what does it actually mean? 1million is 1,000,000 so 8 figures in sight means 10,000,000? divide by 12, so it is 833,333 a month?

so the income is like 800k a month? correct?

rubyroo

« Reply #56 on: July 17, 2012, 11:52 »
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It depends on how you quantify "way higher" and "in sight".

« Reply #57 on: July 17, 2012, 12:25 »
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hi guys,

Income way higher than $3 Million a year, 8 figures in sight

what does it actually mean? 1million is 1,000,000 so 8 figures in sight means 10,000,000? divide by 12, so it is 833,333 a month?

so the income is like 800k a month? correct?

yes.. probably somewhere between 5,000,000 and 8,500,000

Poncke

« Reply #58 on: July 17, 2012, 15:59 »
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With 100 staff he probably also pays 3.000.000 $$ per year on salaries.

« Reply #59 on: July 17, 2012, 16:07 »
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From what I see, Yuri's goal is not just producing stock photos, he wants to build the next iStock. That is why he invests so much into the growth of his business instead of taking the returns. For someone like him, to be exclusive with any agency only limits his sky.

« Reply #60 on: July 18, 2012, 04:15 »
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10 years? you are so weak with numbers, at least prepare what you are going to say


80K images

10 years = 3560 days

80K divided by 3560 = 22.47

Dude check your own numbers before you attack someone else
Theres 365 days in a year not 356!


And you forgot the leap years (and leap seconds aswell)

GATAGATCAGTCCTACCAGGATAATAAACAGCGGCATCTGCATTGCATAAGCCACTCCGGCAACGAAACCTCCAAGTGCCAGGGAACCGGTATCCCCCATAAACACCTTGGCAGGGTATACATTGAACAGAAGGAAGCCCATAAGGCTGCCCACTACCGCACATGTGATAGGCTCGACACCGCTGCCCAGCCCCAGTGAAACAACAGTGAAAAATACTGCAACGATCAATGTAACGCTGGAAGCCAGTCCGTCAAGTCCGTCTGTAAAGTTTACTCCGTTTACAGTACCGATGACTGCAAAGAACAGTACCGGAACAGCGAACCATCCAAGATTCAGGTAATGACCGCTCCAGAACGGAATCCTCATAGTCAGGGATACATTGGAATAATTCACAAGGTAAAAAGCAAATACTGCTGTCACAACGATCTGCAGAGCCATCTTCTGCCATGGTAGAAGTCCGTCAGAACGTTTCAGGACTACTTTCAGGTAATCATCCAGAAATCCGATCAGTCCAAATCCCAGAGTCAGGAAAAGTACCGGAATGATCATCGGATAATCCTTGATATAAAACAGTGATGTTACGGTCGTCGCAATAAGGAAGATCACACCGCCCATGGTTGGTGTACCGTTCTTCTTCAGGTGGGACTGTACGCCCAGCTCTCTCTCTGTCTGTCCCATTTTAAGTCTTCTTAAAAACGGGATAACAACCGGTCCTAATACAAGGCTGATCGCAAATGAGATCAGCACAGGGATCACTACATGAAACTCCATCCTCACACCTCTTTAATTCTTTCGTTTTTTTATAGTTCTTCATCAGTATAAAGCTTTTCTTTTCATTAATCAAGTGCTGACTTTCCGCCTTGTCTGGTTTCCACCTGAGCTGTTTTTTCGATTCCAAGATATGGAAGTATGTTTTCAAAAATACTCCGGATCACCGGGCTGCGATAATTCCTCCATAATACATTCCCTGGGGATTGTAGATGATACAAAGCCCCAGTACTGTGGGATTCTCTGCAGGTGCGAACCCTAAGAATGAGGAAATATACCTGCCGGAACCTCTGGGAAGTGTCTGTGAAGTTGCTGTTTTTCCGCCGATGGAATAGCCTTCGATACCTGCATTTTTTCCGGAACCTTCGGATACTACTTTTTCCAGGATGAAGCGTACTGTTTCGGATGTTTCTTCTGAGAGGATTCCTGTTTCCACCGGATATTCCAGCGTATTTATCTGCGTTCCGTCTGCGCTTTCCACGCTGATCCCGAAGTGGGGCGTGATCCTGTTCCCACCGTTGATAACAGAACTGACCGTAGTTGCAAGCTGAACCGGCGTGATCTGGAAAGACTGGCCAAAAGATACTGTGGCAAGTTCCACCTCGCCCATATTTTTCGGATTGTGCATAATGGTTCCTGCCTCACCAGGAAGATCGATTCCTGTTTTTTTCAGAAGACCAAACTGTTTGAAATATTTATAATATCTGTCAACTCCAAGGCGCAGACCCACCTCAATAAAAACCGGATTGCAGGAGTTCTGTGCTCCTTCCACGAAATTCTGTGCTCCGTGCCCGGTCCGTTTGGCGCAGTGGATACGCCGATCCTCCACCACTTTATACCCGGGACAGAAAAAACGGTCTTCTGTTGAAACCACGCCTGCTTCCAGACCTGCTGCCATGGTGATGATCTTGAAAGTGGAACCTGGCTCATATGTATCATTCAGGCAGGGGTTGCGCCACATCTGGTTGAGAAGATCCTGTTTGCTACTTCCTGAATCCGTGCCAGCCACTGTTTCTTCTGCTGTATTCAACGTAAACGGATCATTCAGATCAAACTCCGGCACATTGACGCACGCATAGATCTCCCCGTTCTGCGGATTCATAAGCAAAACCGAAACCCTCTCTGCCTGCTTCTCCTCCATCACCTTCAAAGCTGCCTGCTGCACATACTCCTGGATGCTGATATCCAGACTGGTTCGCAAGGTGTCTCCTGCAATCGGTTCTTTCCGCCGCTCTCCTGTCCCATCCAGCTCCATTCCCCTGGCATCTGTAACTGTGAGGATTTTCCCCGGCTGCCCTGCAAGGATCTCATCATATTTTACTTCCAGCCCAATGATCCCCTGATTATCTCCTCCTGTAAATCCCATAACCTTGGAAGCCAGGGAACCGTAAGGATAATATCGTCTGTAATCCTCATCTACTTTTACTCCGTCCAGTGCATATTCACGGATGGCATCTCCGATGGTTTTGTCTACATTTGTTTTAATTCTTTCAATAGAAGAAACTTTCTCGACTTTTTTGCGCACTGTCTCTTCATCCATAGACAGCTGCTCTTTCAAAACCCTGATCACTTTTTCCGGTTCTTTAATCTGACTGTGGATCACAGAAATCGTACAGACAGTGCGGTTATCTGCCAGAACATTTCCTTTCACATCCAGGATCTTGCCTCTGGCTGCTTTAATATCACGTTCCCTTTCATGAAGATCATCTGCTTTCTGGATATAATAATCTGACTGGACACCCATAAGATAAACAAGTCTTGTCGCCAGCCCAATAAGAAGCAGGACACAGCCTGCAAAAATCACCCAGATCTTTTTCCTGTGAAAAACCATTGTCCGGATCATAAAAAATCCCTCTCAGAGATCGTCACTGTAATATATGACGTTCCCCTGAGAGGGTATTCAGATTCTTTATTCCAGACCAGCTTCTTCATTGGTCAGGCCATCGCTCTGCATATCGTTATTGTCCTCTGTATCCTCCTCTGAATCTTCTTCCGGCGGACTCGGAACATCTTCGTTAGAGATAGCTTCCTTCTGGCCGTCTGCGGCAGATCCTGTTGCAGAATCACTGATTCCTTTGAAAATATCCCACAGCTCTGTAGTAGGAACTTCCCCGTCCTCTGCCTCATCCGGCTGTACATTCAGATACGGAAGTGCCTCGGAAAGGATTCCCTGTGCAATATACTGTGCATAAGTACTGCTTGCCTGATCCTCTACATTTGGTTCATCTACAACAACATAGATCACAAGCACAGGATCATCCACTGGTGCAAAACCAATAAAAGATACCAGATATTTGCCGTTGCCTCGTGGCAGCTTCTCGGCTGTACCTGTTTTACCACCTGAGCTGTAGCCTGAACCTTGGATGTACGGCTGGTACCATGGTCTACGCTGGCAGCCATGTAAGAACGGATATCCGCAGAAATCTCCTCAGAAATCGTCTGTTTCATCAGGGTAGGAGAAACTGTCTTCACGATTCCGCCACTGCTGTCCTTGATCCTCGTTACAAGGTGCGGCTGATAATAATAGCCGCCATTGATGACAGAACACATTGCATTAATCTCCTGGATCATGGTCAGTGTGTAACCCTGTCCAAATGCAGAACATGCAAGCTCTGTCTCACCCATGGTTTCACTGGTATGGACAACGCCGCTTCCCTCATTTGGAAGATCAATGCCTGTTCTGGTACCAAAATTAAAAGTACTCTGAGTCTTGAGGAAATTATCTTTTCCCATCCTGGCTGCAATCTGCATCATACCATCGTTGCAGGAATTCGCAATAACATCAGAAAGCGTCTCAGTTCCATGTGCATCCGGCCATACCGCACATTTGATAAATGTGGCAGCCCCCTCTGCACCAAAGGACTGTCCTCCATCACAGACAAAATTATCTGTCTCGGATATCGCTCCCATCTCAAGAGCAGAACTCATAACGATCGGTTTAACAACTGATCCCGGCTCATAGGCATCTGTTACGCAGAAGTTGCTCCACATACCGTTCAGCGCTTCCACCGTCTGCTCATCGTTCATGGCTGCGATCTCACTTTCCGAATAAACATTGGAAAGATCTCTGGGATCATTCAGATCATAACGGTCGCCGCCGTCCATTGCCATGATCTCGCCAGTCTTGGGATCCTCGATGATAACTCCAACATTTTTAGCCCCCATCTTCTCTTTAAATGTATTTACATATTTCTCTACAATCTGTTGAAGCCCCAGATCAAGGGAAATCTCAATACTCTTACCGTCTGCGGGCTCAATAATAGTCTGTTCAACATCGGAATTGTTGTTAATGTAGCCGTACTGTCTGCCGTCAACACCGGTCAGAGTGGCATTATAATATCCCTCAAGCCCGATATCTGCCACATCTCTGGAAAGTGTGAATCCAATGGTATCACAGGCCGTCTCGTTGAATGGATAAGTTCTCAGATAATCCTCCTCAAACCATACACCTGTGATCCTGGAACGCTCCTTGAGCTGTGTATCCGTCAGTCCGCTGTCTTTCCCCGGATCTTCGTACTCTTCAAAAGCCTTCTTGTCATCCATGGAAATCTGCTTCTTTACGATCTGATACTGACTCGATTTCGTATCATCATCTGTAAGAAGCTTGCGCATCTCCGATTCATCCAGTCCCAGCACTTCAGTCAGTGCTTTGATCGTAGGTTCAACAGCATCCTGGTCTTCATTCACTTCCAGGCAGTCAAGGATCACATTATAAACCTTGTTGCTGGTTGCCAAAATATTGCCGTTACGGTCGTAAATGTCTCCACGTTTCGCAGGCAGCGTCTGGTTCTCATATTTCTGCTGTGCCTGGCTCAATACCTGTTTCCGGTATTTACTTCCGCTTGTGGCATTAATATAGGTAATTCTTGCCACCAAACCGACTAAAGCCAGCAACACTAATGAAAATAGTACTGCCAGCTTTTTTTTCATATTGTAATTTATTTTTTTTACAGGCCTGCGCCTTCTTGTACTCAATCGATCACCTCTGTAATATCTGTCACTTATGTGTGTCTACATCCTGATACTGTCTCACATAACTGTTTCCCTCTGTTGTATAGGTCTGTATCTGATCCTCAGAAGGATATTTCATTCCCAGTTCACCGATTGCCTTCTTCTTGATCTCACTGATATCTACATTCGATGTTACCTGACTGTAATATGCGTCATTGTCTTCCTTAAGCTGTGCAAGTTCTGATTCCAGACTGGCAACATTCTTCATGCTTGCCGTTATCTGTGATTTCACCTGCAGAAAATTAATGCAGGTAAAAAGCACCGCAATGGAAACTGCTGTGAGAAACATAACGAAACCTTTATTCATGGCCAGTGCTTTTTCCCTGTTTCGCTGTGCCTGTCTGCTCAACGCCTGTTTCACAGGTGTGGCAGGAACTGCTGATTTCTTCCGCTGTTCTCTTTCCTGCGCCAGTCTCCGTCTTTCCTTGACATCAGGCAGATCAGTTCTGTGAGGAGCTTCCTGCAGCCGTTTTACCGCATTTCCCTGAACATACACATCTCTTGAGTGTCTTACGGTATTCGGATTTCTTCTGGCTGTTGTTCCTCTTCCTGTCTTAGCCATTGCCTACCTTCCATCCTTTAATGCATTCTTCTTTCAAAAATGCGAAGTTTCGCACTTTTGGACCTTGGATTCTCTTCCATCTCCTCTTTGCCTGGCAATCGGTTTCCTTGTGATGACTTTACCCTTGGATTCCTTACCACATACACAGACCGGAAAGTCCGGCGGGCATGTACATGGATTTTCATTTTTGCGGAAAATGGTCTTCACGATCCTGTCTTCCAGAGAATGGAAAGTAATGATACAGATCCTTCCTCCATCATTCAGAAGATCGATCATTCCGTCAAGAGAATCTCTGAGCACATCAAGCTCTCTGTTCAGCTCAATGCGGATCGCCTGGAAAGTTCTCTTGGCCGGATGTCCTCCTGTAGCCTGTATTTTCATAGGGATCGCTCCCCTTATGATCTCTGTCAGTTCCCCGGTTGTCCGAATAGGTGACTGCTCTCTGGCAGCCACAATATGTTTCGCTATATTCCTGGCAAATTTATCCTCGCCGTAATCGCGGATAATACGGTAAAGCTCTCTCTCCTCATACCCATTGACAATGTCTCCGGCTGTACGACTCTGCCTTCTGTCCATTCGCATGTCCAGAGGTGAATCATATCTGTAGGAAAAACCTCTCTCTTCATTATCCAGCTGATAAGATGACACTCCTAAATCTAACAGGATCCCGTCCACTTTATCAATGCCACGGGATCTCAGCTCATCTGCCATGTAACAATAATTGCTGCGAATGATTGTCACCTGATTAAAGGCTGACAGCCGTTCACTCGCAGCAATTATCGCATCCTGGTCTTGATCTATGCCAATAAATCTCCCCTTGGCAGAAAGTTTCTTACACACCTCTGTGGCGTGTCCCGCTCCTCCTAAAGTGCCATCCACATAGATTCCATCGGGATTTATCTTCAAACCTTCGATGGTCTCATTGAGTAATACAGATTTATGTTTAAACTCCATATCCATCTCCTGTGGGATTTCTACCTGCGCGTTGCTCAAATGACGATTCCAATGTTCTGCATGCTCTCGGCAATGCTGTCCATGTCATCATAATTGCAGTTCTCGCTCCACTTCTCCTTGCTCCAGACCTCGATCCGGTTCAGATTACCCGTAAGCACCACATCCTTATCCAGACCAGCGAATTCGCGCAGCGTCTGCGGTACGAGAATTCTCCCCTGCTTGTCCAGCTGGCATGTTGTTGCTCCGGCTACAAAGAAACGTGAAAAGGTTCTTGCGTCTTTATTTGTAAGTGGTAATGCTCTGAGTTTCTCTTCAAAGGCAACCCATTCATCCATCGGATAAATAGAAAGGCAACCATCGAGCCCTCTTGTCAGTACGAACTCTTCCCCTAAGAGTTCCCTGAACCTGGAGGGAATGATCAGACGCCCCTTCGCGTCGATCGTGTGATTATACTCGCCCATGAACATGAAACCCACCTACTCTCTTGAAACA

http://en.wikipedia.org/wiki/Leap_second

« Reply #61 on: July 18, 2012, 05:25 »
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30 months to break even.  a bit longer than I'd would have thought would be a target for a full time microstock machine.

antistock

« Reply #62 on: July 18, 2012, 07:18 »
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From what I see, Yuri's goal is not just producing stock photos, he wants to build the next iStock. That is why he invests so much into the growth of his business instead of taking the returns. For someone like him, to be exclusive with any agency only limits his sky.

he's doing something NEW, nobody pushed micro RF production so far in such an industrial and massive scale.

however it turns out in the worst scenario he will live as a millionaire and sub-licence his whole collection to Getty & others or sell the whole
company for 10-20 millions cash or in getty stocks (as soon as they go back to Nasdaq).

that's what i keep saying since the very beginning ... quantity in the end is the real factor, not just quality alone.

he's doing both, and nobody else can keep up with him at the moment.

launching his own agency is the first milestone, next step will be maybe to launch its own generic micro agency and compete directly with the big 4 but he will need millions for that, not just to run the company i mean but for the advertising, sales, and marketing.

if he succeeds in his mission, well the sky could be really the only limit.
otherwise, he did an amazing job anyway, and unlike many others who are just whining he tried to do something new and pushed the boundaries.

Poncke

« Reply #63 on: July 18, 2012, 13:50 »
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If you turn over 10 million a year (8 figures) then you dont sell for 10-20 million.

« Reply #64 on: July 18, 2012, 15:44 »
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30 months to break even.  a bit longer than I'd would have thought would be a target for a full time microstock machine.

I should say so. 30 months is a ridiculously long payback for an 'investment' as unpredictable as a stock shoot. What's worse is that that timescale has probably been steadily lengthening too. Yuri appears to be spending more and more on ever-more-perfect shoots, in ever-more-exotic locations to be added to an ever-more-crowded market. Sooner or later he may have to reassess and scale back expenditure. Of course, in common with most of us, many of his best-selling and highest earning images are amongst the simplest and probably the cheapest he has shot.